Short of a Disorder, Post Traumatic Stress

If you want to significantly reduce stress, do not watch or read the news. Daily stories of crime and violence exaggerate the percentage of incidences occurring within the whole population. Traumatized family and witnesses seem to make for good, on-the-spot interviews, but how do those people deal with the trauma of the event after the reporters leave?

Post Traumatic Stress

PTSD (Post Traumatic Stress Disorder) has emerged in recent years as a cause celebre. Once ignored and marginalized by the military, the often-tragic consequences for sufferers have forced the issue in a way that is leading to more appropriate medical interventions.


Veterans are being more effectively screened upon their return from deployment. Better education is reducing mis-information. And new strategies are being investigated to help veterans diagnosed with PTSD.


With research come new questions and novel insights. For example, at what point does Post Traumatic Stress (PTS) rise to the level of a Disorder (PTSD); i.e., a condition vs. a diagnosis? Or, though PTSD is now acknowledged among professions outside the military, in which sufferers have experienced significant violence and death (such as police and fire fighters); how might the diagnosis be applied to other professions?


As researchers and mental health professions learn how to deal with PTSD, one would hope that lessons learned might be applied in a relevant manner to persons with PTS; persons who fall short of a PTSD diagnosis but still need help.


PTS can result from a single event, as with ‘witnesses’ to a violent or deadly circumstance. It can also arise from chronic stress with no real violence. Because PTSD is so commonly associated with extreme emotional experiences, such as on the battlefield, lesser stresses are ignored and marginalized, often with negative consequences. For example…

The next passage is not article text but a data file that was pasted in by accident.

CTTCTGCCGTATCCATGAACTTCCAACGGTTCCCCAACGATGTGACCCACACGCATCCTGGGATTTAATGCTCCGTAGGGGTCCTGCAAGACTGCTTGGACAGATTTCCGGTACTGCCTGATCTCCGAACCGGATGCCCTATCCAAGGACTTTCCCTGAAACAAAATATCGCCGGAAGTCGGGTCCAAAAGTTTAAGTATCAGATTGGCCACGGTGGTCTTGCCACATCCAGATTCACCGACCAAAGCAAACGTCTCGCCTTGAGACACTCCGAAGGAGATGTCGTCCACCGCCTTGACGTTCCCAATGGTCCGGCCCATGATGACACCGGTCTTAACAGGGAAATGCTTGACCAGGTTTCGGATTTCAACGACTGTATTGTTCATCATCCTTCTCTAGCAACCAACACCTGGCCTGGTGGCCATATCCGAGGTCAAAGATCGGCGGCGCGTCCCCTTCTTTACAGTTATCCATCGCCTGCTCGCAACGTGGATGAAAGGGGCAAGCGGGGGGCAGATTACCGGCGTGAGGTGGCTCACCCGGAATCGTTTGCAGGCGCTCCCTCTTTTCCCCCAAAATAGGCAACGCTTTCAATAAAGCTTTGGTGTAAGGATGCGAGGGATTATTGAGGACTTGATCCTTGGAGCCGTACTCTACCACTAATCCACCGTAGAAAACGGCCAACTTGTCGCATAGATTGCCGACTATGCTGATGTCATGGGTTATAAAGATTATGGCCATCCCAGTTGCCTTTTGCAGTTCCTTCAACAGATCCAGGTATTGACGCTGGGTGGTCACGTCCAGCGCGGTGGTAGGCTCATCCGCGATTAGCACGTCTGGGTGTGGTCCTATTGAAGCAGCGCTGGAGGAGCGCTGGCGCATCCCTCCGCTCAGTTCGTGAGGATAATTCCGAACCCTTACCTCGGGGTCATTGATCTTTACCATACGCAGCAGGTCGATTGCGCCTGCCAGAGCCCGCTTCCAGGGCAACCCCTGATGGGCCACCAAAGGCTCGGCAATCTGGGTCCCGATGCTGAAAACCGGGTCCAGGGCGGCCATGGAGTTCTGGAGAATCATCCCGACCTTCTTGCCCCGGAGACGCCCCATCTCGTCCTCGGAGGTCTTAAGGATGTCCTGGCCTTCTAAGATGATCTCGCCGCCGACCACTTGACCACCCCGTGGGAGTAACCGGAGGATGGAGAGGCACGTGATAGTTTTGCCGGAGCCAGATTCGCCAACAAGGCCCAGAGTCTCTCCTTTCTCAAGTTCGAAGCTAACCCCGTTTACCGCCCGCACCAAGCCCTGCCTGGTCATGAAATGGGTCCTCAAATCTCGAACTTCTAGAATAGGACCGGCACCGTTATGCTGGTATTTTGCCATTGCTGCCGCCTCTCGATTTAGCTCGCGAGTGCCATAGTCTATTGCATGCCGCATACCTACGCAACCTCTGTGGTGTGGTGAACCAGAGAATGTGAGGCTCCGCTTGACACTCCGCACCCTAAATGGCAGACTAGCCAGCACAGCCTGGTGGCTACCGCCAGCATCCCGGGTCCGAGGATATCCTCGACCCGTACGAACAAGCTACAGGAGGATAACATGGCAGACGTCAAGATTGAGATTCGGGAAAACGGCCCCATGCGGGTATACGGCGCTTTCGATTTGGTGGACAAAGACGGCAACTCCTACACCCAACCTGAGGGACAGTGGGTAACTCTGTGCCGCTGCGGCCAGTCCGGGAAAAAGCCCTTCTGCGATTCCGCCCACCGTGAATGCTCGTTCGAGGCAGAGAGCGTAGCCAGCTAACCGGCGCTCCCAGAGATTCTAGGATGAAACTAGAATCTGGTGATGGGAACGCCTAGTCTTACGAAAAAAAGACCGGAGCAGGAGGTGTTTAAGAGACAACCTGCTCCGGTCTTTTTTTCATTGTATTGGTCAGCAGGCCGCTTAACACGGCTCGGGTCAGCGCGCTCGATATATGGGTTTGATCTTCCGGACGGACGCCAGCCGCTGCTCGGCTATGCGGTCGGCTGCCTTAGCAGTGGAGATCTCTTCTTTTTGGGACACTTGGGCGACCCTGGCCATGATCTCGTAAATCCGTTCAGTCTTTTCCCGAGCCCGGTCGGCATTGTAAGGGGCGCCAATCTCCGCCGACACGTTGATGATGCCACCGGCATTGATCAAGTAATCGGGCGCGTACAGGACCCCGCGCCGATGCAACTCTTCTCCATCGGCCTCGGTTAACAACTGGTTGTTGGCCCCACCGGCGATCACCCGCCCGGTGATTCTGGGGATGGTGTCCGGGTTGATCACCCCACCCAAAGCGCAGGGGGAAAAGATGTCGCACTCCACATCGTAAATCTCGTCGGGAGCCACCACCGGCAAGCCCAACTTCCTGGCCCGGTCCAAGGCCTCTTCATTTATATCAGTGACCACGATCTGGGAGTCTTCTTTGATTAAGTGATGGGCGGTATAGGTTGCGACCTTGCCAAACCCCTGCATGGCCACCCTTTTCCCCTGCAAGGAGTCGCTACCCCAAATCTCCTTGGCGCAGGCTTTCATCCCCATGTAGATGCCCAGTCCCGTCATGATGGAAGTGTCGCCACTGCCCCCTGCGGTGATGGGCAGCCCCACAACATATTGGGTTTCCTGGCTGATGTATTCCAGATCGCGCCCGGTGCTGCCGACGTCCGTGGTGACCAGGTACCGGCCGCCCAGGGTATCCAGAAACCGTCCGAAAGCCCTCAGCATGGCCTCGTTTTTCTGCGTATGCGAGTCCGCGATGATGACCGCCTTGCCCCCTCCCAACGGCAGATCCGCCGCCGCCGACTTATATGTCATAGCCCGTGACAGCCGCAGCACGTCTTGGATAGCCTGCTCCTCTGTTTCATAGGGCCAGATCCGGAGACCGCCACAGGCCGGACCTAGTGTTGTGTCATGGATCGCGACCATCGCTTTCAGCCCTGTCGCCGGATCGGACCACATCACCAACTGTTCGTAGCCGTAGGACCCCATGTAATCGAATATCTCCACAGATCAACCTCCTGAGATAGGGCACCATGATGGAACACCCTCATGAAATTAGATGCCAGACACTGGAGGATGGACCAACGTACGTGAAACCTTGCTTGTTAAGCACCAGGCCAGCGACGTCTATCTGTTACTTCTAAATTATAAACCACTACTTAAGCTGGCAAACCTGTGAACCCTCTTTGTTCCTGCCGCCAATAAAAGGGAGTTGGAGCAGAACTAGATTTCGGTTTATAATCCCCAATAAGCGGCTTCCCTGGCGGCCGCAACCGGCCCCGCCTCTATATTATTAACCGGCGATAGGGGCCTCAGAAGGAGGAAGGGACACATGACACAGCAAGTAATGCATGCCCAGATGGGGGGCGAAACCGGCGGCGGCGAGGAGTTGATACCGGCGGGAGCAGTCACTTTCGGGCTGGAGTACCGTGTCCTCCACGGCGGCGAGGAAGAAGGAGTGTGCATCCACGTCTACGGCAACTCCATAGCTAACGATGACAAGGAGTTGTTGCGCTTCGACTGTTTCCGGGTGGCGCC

Whether or not the incidence of mental illness in young adults has increased, most people today probably know a family affected by it. Acknowledgement of a mental illness is typically quite slow, for a variety of reasons.


Some forms of mental illness emerge in the mid-twenties. It can be invisible, with the sufferer appearing otherwise normal. It is hard to discriminate between adolescent acting-out and aberrant behavior beyond their control. Mental illness is so feared and poorly understood by both parents and physicians that an accurate diagnosis is delayed to a last resort.


A typical scenario. A young man begins to feel depressed and self-medicates with alcohol and drugs. An eventual overdose lands him in rehab. There are significant financial costs to the family; the consequences of his irresponsible behavior, damages resulting from his addiction, and multiple expensive stints in rehab.


His parents and other family members experience a toll related to the physical and psychological stress of associating with a loved one’s struggles with addiction and mental illness. That stress can lead to divorce and even dissolution of the family unit.
Assuming the young man is eventually diagnosed and begins to receive appropriate treatment for the mental illness, what resources are available for family members who now struggle with PTS?


PTS does not require experience with severe violence and death. Rather, it is a response to any upsetting event that returns to haunt and hinder a basic sense of safety. Though it may not rise to the level of a Disorder, it still imposes limits on health and happiness.


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